The violations of human rights law and international humanitarian law committed by FARDC soldiers in particular were perpetrated in a systematic manner and with extreme violence, mostly as FARDC units retreated from the front lines and regrouped in and around the town of Minova, Kalehe territory, South Kivu province. In this context, at least 102 women and 33 girls were victims of rape or other acts of sexual violence perpetrated by FARDC soldiers. FARDC soldiers were also responsible for the arbitrary execution of at least two people, violations of the right to physical integrity of at least 24 civilians, cases of forced labour and the widespread looting of villages.

During the period of occupation of Goma and Sake by the M23, combatants of this armed group perpetrated gross human rights violations and serious violations of international humanitarian law. The UNJHRO documented at least 59 cases of sexual violence, of which 58 were cases of rape by M23 combatants in Goma and surrounding areas. At least 11 civilians were arbitrarily executed and at least a further two were victims of attempted arbitrary execution by the M23. The UNJHRO also documented cases of recruitment and use of children, forced labour, cruel inhuman or degrading treatment, and looting by M23 forces during the same period. MONUSCO continues to support the judicial investigation by the Military Prosecutors in South Kivu and North Kivu provinces into the allegations of sexual violence, arbitrary executions, rights to property violations and other human rights violations by FARDC soldiers. In December 2012, 11 FARDC soldiers were arrested in connection with these incidents, including two for murder, but only two for related cases of rape. Furthermore, 12 senior army officers have been suspended to date in relation to the investigations into the incidents in Minova. The recommendations made in this report are aimed at ending the violence, and bringing the alleged perpetrators from all sides to justice.


I. Introduction

1. On 15 November 2012, renewed fighting broke out between combatants of the Mouvement du 23 mars (M23) armed group and soldiers of the Forces armées de la République démocratique du Congo (FARDC) to the north of the town of Goma, North Kivu province. After five days of combat, M23 rebels seized and occupied the town of Goma on 20 November 2012, advancing to the town of Sake, Masisi territory, on 22 November 2012. FARDC soldiers meanwhile retreated towards Minova, Kalehe territory, South Kivu province, where they regrouped. On 1 December 2012, following the International Conference on the Great Lakes Region (ICGLR) communiqué of 24 November 2012, M23 rebels began to withdraw from Goma, a process which continued the following day.

2. The United Nations Joint Human Rights Office (UNJHRO)1 received several allegations of violations of human rights and international humanitarian law, including sexual violence, arbitrary executions and violations resulting from widespread looting, reportedly committed by both FARDC soldiers during combat and retreat, and by combatants of the M23 during combat and the period of occupation of Goma and Sake. Once informed of such allegations, the UNJHRO increased its monitoring and investigation activities in and around Goma. The present report focuses on the human rights violations that occurred between 15 November and 2 December 2012 during the fall of Goma and Sake, North Kivu, and the retreat of FARDC towards Minova, South Kivu.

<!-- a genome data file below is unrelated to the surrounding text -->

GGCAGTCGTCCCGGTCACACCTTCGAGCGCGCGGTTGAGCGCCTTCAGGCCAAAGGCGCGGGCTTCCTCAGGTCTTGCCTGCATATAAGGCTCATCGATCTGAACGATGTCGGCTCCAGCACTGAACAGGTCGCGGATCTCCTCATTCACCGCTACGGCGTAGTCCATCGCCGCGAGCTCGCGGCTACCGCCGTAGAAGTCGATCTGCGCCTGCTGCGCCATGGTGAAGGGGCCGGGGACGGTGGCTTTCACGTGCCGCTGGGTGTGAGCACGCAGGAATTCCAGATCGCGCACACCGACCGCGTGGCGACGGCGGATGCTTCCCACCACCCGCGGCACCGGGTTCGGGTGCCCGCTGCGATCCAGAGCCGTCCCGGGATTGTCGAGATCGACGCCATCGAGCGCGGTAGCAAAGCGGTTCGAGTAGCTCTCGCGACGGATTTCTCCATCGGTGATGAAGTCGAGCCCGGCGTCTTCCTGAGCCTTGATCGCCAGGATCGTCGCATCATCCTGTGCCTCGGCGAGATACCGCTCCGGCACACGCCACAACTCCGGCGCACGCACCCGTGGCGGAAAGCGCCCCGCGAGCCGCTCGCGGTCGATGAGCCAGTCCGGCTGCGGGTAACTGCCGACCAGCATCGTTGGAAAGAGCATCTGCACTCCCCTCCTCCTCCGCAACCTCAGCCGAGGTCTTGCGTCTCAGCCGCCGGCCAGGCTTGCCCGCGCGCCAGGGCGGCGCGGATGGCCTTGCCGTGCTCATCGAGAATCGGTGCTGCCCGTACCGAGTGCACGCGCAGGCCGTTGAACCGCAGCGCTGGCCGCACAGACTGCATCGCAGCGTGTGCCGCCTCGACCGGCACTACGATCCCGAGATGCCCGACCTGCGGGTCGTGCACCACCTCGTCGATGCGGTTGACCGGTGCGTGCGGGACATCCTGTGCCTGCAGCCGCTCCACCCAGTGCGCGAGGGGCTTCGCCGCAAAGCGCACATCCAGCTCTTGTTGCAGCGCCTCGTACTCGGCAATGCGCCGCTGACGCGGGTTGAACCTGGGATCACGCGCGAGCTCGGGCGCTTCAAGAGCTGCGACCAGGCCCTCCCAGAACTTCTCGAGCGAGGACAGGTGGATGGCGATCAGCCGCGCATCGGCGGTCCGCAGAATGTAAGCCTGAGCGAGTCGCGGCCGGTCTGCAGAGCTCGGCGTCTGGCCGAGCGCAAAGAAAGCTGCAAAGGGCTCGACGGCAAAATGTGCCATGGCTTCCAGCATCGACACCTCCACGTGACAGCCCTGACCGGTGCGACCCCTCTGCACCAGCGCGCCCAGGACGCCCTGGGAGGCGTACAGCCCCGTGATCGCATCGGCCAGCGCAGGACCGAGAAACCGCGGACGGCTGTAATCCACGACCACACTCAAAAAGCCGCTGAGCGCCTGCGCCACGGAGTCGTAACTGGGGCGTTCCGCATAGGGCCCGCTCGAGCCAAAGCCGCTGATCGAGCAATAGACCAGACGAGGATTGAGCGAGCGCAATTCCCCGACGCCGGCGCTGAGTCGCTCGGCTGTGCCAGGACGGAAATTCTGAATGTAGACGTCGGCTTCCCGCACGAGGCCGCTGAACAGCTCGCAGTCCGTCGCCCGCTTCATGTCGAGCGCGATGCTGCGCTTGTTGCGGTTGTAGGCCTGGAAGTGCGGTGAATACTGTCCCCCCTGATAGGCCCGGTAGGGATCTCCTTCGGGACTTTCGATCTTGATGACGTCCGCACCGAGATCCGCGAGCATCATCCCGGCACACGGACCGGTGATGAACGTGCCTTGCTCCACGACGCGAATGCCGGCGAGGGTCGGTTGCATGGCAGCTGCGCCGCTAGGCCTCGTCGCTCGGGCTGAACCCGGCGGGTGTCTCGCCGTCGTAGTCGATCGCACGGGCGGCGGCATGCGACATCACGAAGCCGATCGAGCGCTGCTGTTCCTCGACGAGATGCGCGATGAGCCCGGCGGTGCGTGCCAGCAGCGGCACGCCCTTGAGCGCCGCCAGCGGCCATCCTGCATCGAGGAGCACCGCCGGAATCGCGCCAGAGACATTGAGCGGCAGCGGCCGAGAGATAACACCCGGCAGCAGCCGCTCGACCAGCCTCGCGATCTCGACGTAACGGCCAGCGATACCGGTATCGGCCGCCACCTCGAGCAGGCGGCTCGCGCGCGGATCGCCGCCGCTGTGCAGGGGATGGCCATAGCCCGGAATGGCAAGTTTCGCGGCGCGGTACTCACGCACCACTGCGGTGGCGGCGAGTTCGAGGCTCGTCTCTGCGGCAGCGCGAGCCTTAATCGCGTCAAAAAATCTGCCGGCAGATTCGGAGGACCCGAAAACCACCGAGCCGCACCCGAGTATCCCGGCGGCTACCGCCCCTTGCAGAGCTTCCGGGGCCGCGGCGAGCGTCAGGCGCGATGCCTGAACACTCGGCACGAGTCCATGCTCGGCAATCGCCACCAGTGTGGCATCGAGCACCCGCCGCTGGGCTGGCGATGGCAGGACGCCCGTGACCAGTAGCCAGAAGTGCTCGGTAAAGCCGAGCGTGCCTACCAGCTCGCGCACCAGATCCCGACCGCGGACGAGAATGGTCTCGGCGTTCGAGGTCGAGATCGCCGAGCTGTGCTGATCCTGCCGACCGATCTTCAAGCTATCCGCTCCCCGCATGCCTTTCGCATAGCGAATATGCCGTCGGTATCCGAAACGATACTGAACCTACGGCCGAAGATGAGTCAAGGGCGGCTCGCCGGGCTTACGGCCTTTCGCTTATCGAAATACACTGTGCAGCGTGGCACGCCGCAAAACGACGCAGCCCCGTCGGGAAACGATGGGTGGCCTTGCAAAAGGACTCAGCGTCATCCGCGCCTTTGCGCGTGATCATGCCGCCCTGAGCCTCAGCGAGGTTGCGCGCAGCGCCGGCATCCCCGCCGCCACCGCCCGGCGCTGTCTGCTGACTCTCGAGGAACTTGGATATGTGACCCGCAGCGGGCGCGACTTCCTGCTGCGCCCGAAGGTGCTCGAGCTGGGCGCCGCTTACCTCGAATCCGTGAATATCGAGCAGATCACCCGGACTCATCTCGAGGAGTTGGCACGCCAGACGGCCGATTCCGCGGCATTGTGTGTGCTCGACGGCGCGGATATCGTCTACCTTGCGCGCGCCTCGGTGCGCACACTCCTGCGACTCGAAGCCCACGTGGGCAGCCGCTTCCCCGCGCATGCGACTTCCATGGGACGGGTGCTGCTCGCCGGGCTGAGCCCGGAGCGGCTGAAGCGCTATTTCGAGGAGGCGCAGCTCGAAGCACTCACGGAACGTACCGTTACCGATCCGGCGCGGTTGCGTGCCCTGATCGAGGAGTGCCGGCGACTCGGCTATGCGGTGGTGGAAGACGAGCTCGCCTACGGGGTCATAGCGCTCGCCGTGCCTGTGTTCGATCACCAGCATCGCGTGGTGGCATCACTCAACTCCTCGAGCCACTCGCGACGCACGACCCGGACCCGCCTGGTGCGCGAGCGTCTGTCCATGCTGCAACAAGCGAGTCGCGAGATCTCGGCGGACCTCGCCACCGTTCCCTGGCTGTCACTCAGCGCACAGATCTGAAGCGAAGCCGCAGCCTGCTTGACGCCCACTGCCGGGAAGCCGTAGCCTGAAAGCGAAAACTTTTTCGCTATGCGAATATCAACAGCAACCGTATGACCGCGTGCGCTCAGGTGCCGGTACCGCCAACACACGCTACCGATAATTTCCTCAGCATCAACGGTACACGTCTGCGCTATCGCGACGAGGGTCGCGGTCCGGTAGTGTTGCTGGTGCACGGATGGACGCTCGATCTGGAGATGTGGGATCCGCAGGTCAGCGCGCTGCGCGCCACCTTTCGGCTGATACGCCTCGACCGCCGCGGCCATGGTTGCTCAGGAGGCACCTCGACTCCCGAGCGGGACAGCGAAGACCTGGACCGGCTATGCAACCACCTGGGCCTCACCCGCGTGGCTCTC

3. The information contained in this report only reflects the cases confirmed by the UNJHRO in the context of the constraints outlined below. Thus, this report does not intend to present a comprehensive examination of the human rights situation in all areas affected by the conflict between the M23 and the FARDC during the period from 15 November to 2 December 2012.


III. Context of the combat and of actors present in the area

8. For years, the provinces of North Kivu and South Kivu have experienced cycles of violence and armed conflict centred on the huge mineral wealth and fertile land of this part of eastern Democratic Republic of the Congo (DRC). Weak state institutions, including the national army, police and justice institutions; persistent impunity; and the interference of external actors3 have undermined efforts to restore security in that region. The security situation in North Kivu and South Kivu provinces has deteriorated since April 2012, concomitant with the emergence of new armed groups, including the M23, and the resurgence of activities of older ones such as the Forces démocratiques de libération du Rwanda (FDLR), and the Raia Mutomboki.

9. The M23 was formed on 6 May 2012, when former rebels from the Congrés national pour la défense du peuple (CNDP), led by General Bosco Ntaganda, mutinied from the national army which they had integrated in 2009. The group's founders cited the supposed failure of the agreements of 23 March 2009 according to which some elements of the CNDP integrating into the national army were to be given key military positions. M23 leaders consider that these engagements were not respected referring to unpaid wages and poor living conditions of integrated soldiers and alleging the killing of former CNDP soldiers in Dungu, Oriental Province. Tensions also arose as, during the period of integration, the government attempted to deploy former CNDP officers outside of the provinces of North Kivu and South Kivu and dismantle parallel chains of command - residual of the CNDP hierarchy - within the army.